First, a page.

2020-2021 Cohort

Our most recent cohort of McNair Scholars was inducted in December 2021. Their research internship took place during eight weeks over the summer and they presented their research at the 18th Annual McNair Scholars Research Symposium held at St. Edward's University.

Ariah Alba

Ariah Alba
Hometown: San Antonio, TX
Major: Photography and Media Arts & Religious and Theological Studies
Graduation: Spring 2022

"Technological Transformation of the Church: A Case Study of Churches in Austin during COVID-19"

Research directed by Dr. Kelley Coblentz Bautch, School of Arts and Humanities

This research project explores how churches in the Austin metropolitan area responded to challenges of COVID-19 by drawing on technology to meet the needs of their congregation. As the majority of places of worship were unable to congregate as communities for worship, fellowship and service, churches--just as occurred in other areas of society during the pandemic--turned to technology for communication and synchronous gatherings. Some churches already had some facility with and use of technology pre-pandemic but other churches had a technological learning curve. Thus, one hypothesis explored in this study is whether in-person church gatherings transitioning online came with challenges to the church body, church leadership, and church volunteers as the need for labor, technology, and outreach towards the congregation grew. The project is rooted in case studies of three non-denominational churches in Austin, which are distinctive in terms of size; these churches range from medium (approximately 300 persons) to large (approximately 2,000+ persons) in terms of attendees. Through interviews with pastors at these churches and surveys with church leadership, the study explores what these respective churches learned about their technological needs and capabilities through the course of the pandemic in response to changing worship experiences during the pandemic.

Flor Jaimes

Flor Flores Jaimes
Hometown: Austin, TX
Major: Environmental Science and Policy
Graduation: Fall 2021

"Perspectives on water quality, contamination, and trust in government in rural versus urban communities of Texas and New Mexico"

Research directed by Dr. Amy Concilio, School of Behavioral and Social Sciences

Residents of Vinton and Anthony located on the border of the US and Mexico often lack basic water delivery and sanitation infrastructure and services. These communities are largely made up of minority, low-income families, where Spanish is their primary language. There has not been much research done about this demographic group on how much they know about their water, trust their water, and trust scientists and governmental officials. Having a better understanding of how certain groups, like Latinos, will respond to advice from scientists or the government about their water delivery systems can help inform environmental education and public health campaigns. This research aims to test for the level of trust people have in their water system along with gaining insight into whether Latino communities along the US-Mexico border know about their water quality and if they trust science or government officials. This study aimed to compare the level of trust in drinking water quality, scientists, and government officials in residents of Vinton and Anthony who are connected to well water versus residents who are connected to municipal water. The interview and survey were conducted in the focus regions by going door to door and asking people if we could ask them questions about their water system. We interviewed 20 people: 10 who had municipal water and 10 who had private wells. The aggregate results showed that people that are connected to well water have less trust in their water than those who are connected to municipalities. Recommendations will be highlighted at the end of this paper about what should be done in regards water quality issues in the region, given the results found from the interviews.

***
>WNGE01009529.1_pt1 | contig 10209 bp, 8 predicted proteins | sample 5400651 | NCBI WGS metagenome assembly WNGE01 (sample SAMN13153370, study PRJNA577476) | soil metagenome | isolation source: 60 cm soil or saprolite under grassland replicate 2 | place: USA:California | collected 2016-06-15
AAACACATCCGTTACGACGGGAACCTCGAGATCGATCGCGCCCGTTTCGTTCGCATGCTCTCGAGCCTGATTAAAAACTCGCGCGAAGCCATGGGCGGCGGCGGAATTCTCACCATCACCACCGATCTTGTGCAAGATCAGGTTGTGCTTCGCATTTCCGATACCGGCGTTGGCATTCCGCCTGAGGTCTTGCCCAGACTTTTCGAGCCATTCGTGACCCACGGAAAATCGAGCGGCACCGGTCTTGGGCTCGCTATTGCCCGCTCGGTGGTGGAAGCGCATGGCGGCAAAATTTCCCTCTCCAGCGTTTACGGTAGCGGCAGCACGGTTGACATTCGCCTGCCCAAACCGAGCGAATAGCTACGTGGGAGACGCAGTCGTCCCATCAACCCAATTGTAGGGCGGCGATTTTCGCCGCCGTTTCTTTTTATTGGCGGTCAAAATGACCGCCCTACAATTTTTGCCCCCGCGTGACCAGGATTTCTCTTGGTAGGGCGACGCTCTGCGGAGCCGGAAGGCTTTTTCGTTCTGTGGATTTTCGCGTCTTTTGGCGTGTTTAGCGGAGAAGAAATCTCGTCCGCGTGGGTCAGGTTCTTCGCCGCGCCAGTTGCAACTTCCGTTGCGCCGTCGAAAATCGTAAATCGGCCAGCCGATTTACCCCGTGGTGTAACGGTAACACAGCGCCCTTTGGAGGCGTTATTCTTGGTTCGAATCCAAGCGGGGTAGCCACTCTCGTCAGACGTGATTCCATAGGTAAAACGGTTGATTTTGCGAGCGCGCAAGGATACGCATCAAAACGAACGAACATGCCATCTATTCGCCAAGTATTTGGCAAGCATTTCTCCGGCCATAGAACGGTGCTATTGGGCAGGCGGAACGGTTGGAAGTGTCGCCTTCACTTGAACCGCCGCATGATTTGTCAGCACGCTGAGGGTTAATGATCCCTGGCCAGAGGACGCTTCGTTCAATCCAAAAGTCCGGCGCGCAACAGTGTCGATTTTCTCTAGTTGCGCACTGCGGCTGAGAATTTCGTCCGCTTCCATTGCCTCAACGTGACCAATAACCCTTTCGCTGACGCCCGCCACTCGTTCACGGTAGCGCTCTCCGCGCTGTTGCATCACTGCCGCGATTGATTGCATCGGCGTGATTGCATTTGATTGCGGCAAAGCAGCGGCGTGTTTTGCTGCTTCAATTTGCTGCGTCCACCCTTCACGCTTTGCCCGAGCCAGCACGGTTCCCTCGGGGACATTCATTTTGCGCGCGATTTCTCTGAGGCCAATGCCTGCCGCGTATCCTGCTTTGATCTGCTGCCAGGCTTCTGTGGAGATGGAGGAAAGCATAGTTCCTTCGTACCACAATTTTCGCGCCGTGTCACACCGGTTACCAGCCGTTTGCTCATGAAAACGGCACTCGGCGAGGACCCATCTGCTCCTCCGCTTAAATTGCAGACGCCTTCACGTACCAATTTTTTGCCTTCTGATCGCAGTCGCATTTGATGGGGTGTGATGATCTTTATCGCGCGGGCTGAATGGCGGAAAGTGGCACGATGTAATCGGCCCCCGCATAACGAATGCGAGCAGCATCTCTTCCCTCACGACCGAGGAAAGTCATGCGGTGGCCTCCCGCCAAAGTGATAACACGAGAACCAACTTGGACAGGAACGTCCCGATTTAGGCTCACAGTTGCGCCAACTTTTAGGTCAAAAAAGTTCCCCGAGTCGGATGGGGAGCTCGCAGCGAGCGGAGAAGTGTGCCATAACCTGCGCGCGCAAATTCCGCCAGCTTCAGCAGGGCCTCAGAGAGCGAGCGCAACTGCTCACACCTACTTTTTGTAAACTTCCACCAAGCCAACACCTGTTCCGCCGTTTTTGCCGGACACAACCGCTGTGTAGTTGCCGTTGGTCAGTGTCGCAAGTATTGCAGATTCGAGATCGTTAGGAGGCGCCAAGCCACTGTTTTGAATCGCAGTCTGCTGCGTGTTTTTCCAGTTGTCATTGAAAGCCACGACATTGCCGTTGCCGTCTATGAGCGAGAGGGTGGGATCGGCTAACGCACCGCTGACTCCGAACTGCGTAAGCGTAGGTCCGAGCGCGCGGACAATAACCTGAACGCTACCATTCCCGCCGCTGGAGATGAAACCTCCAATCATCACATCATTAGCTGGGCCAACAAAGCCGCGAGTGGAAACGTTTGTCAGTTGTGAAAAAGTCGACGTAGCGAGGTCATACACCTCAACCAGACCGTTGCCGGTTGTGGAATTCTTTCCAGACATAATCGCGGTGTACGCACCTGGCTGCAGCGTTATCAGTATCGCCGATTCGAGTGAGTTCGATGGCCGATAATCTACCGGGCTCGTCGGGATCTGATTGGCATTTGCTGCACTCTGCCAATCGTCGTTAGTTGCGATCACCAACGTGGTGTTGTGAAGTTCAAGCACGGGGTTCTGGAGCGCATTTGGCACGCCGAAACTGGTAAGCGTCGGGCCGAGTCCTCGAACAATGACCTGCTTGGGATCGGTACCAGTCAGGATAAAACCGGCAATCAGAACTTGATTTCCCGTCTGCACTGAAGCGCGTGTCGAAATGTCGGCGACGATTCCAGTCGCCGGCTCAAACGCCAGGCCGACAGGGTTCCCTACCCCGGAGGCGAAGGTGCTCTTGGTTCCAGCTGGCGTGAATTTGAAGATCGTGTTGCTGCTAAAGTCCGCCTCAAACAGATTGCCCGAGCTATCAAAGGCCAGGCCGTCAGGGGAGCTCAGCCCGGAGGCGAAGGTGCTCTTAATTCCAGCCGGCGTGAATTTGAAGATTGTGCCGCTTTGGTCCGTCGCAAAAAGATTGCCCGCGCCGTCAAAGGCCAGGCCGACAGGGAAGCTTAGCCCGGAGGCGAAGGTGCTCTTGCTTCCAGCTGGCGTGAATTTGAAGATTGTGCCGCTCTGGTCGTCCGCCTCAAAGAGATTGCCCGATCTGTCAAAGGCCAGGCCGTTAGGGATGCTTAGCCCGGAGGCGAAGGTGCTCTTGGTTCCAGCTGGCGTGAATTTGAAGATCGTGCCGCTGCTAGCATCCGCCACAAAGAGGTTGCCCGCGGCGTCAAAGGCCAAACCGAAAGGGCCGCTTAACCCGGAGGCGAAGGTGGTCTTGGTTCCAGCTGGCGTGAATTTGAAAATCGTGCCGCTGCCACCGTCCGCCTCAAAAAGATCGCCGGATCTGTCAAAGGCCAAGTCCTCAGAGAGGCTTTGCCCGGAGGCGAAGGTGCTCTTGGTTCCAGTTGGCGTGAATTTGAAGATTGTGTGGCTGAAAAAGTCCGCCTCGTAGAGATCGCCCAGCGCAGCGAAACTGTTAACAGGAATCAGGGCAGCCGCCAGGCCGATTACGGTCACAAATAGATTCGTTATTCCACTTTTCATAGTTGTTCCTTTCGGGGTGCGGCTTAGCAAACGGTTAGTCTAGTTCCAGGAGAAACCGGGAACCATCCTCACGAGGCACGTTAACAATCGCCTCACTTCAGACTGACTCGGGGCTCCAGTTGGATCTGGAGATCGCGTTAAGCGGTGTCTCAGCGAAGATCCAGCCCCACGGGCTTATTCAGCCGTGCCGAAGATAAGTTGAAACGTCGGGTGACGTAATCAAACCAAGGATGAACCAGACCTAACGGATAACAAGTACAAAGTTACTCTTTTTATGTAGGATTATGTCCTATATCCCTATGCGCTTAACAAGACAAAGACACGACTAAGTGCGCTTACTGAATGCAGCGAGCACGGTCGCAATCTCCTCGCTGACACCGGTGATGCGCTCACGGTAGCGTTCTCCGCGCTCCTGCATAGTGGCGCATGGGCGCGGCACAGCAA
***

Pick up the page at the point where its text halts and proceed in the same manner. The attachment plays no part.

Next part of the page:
Michelle Flores

Michelle Flores
Hometown: El Paso, TX
Major: Political Science
Graduation: Spring 2022

"Underrepresentation of the Hispanic/Latinx Community in Congress: The Impact of Education Attainment"

Research directed by Dr. Chad Long, School of Behavioral and Social Sciences 

Numerous studies have found that the Hispanic/Latinx community in the United States is widely underrepresented. With a focus on the federal level of government, recently Congress has gradually increased in racial and ethnic diversity; however, it remains disproportionately white compared to the U.S. population. According to the U.S. Census Bureau, the Hispanic/Latinx community makes up 19% of the country's population, the largest percentage out of all other racial minorities. With the second fastest annual growth rate of 3.8%, second to Asian Americans according to the Pew Research Center, the political participation of the Hispanic/Latinx community has been coined a sleeping giant. Yet only 9% of the House of Representatives in Congress is Hispanic/Latinx, less than half of the percentage in the U.S. population. To explore whether educational attainment has an impact on the amount of representation Hispanic/Latinx people have in Congress, a quantitative approach with analysis of statistical data was utilized. This study has implications to raise awareness about the connection between educational attainment and the obstacle it creates for Hispanic/Latinx representation. Building on a plethora of research, this study analyzed previous research and current statistics to seek further understanding of educational attainment as a cause for underrepresentation of Hispanic/Latinx people at the federal level. The findings of this research establish a connection between educational attainment and political participation; however, educational attainment does not seem to directly impact representation in the U.S. House of Representatives.